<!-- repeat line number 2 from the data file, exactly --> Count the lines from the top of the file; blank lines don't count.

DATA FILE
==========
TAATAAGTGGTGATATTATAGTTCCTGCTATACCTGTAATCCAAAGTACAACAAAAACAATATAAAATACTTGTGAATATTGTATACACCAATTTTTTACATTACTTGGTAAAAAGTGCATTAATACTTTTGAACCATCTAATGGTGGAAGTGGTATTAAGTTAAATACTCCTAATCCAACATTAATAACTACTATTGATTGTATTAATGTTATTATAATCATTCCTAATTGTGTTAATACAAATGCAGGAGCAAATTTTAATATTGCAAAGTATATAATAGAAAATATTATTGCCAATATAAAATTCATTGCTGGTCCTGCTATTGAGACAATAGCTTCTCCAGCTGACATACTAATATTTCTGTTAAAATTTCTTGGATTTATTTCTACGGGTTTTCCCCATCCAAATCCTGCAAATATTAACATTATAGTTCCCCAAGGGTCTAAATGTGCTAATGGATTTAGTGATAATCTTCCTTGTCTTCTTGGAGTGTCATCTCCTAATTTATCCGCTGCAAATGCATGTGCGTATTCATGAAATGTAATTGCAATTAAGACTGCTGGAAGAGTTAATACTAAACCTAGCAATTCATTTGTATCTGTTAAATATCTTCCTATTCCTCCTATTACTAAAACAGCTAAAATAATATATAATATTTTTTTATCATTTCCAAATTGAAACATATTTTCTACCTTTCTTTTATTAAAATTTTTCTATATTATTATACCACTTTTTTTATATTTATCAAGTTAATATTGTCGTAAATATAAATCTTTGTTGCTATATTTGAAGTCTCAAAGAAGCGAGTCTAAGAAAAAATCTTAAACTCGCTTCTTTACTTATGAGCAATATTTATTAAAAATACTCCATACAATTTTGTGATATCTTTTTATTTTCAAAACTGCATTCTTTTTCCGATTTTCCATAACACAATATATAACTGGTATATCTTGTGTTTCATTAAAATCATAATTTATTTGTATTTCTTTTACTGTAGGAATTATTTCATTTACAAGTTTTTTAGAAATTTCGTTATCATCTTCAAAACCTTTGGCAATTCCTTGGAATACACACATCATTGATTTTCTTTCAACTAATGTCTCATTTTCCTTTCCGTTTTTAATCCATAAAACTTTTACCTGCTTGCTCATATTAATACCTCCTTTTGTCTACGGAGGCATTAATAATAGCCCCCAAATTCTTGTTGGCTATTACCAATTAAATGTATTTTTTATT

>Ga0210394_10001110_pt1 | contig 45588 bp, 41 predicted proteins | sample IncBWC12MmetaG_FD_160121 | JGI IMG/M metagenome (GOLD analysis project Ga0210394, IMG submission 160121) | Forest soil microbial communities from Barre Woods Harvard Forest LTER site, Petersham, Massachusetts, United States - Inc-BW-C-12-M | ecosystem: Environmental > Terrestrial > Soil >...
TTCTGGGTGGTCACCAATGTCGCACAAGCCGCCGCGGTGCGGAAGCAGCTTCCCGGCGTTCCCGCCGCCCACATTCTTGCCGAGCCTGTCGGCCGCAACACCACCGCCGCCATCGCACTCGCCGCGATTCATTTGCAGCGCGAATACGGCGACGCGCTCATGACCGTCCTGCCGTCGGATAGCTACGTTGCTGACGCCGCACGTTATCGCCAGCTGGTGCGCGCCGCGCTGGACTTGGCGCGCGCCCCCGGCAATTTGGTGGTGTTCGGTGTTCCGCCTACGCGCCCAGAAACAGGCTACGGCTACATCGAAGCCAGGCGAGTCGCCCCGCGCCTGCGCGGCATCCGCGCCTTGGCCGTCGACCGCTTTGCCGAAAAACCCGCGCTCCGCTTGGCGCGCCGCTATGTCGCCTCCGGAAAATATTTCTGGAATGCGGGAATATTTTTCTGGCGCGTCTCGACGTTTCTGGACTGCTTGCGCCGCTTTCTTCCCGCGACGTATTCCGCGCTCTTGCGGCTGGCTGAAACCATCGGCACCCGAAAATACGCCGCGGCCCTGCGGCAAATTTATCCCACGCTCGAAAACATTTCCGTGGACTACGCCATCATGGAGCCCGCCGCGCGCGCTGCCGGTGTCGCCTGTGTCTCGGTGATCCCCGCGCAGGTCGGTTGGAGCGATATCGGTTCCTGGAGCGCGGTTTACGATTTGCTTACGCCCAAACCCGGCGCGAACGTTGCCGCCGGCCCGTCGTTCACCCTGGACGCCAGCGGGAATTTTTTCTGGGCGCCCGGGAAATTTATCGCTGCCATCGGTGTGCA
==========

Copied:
>Ga0210394_10001110_pt1 | contig 45588 bp, 41 predicted proteins | sample IncBWC12MmetaG_FD_160121 | JGI IMG/M metagenome (GOLD analysis project Ga0210394, IMG submission 160121) | Forest soil microbial communities from Barre Woods Harvard Forest LTER site, Petersham, Massachusetts, United States - Inc-BW-C-12-M | ecosystem: Environmental > Terrestrial > Soil >...